Obtained data allowed to perform taxonomic reclassification of species belonging of studied probiotic cultures of lactobacilli according to modem level of systematic of bacteria.
Zhurnal mikrobiologii, epidemiologii, i immunobiologii 01/2010;
[Show abstract][Hide abstract] ABSTRACT: Plants and other photosynthetic organisms experience frequent changes in environment. Their ability to survive depends on
their capacity to acclimate to such changes. In particular, fluctuations in temperature and/or osmolarity affect the fluidity
of cytoplasmic and thylakoid membranes. The molecular mechanisms responsible for the perception of changes in membrane fluidity
have not been fully characterized. However, the analysis of genome-wide gene expression with DNA microarrays has provided
a powerful new approach to studies of the contribution of membrane fluidity to gene expression and to the identification of
environmental sensors. In this chapter, we summarize the knowledge on the mechanisms that regulate membrane fluidity, on putative
sensors that perceive changes in membrane fluidity, and on the subsequent expression of genes that ensures acclimation to
a new set of environmental conditions.
[Show abstract][Hide abstract] ABSTRACT: The charged quaternary ammonium compounds--methyl, ethyl and benzyl viologens--generate reactive oxygen species in photosynthetic cells. Three independent methyl viologen-resistant spontaneous mutants of Synechocystis sp. PCC 6803 were identified, in which the conserved R115 residue of the Slr1174 protein was replaced with G115, L115 and C115. The Slr1174 protein of the DUF990 family is related to the permease subunit of an ABC-2-type transporter and its R115 mutation was found to be solely responsible for the observed methyl viologen resistance. Bioinformatic analysis showed that in various bacterial genomes, two genes encoding another permease subunit and the ATPase component of an ATP-binding cassette transporter form putative operons with slr1174 orthologs, suggesting that the protein products of these genes may form functional transporters. The corresponding genes in Synechocystis sp. PCC 6803, i.e. slr0610 for the permease and slr1901 for the ATPase, did not form such an operon. However, insertional inactivation of any slr1174, slr0610 or slr1901 genes in both the wild-type and the R115-resistant mutant resulted in increased sensitivity to methyl, ethyl and benzyl viologens; moreover, single- and double-insertion mutants did not differ in their viologen sensitivity. Our data suggest that Slr1901, Slr1174 and Slr0610 form a heteromeric ATP-binding cassette-type viologen exporter, in which each component is critical for viologen extrusion. Because the greatest increase in mutant sensitivity was observed in the case of ethyl viologen, the three proteins have been named EvrA (Slr1901), EvrB (Slr1174) and EvrC (Slr0610). This is the first report of a function for a DUF990 family protein.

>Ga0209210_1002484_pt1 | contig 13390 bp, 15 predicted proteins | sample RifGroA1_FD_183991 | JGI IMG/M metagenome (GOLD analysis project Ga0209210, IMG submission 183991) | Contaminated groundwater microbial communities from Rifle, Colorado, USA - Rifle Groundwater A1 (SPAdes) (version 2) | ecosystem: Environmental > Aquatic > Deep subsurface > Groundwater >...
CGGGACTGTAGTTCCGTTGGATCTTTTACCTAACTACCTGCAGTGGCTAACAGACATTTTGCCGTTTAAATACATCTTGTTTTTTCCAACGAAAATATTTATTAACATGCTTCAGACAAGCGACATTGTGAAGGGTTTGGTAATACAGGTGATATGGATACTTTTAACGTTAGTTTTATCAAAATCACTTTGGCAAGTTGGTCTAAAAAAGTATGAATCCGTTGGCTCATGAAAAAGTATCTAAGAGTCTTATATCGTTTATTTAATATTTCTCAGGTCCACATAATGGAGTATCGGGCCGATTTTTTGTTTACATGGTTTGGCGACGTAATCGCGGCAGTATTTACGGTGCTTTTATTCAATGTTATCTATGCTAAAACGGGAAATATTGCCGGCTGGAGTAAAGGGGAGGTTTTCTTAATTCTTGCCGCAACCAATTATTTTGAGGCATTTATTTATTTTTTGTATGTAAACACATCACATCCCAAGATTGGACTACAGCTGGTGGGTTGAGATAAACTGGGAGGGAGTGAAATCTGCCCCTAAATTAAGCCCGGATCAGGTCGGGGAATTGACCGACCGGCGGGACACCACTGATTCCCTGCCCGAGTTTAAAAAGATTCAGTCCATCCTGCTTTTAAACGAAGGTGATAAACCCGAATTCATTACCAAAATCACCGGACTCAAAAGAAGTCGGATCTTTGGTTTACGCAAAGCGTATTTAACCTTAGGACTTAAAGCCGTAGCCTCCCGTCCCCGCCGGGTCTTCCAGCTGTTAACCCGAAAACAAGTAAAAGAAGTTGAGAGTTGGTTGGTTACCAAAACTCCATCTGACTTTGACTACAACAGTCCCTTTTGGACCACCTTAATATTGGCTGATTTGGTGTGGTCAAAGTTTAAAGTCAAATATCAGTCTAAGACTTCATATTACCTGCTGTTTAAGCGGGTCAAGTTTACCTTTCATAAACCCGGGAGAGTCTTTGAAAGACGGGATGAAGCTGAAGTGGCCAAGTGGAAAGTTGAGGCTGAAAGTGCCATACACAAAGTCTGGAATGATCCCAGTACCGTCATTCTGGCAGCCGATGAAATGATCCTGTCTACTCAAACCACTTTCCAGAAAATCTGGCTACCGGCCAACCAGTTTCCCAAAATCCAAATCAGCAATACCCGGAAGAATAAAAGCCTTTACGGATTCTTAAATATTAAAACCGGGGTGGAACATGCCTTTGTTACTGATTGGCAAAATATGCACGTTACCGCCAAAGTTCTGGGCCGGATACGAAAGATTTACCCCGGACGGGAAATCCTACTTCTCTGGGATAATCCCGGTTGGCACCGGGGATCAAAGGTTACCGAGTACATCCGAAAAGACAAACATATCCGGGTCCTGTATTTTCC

[Show abstract][Hide abstract] ABSTRACT: Genome-wide investigations of gene expression at the transcriptional level in cyanobacteria, using DNA microarrays, have allowed identification of genes whose expression is induced or repressed by various types of environmental stress and also of previously uncharacterized genes that appear to be involved in stress responses. Acclimation to stress begins with perception of stress and transduction of the stress signal. A combination of the systematic mutation of potential sensors and transducers and DNA microarray analysis has led to significant progress in understanding the mechanisms of perception of and reaction to environmental stress in cyanobacteria. In this chapter, we summarize recent progress in the identification of stress-inducible genes and of systems that regulate responses to stress that has been made using DNA microarrays in cyanobacteria and, in particular, in Synechocystis sp. PCC 6803.
[Show abstract][Hide abstract] ABSTRACT: In previous studies, we characterized five histidine kinases (Hiks) and the cognate response regulators (Rres) that control the expression of approximately 70% of the hyperosmotic stress-inducible genes in the cyanobacterium Synechocystis sp. PCC 6803. In the present study, we screened a gene knock-out library of Rres by RNA slot-blot hybridization and with a genome-wide DNA microarray and identified three Hik-Rre systems, namely, Hik33-Rre31, Hik10-Rre3, and Hik16-Hik41-Rre17, as well as another system that included Rre1, that were involved in perception of salt stress and transduction of the signal. We found that these Hik-Rre systems were identical to those that were involved in perception and transduction of the hyperosmotic stress signal. We compared the induction factors of the salt stress- and hyperosmotic stress-inducible genes that are located downstream of each system and found that these genes responded to the two kinds of stress to different respective extents. In addition, the Hik33-Rre31 system regulated the expression of genes that were specifically induced by hyperosmotic stress, whereas the system that included Rre1 regulated the expression of one or two genes that were specifically induced either by salt stress or by hyperosmotic stress. Our observations suggest that the perception of salt and hyperosmotic stress by the Hik-Rre systems is complex and that salt stress and hyperosmotic stress are perceived as distinct signals by the Hik-Rre systems.
Journal of Biological Chemistry 07/2005; 280(22):21531-8. · 4.65 Impact Factor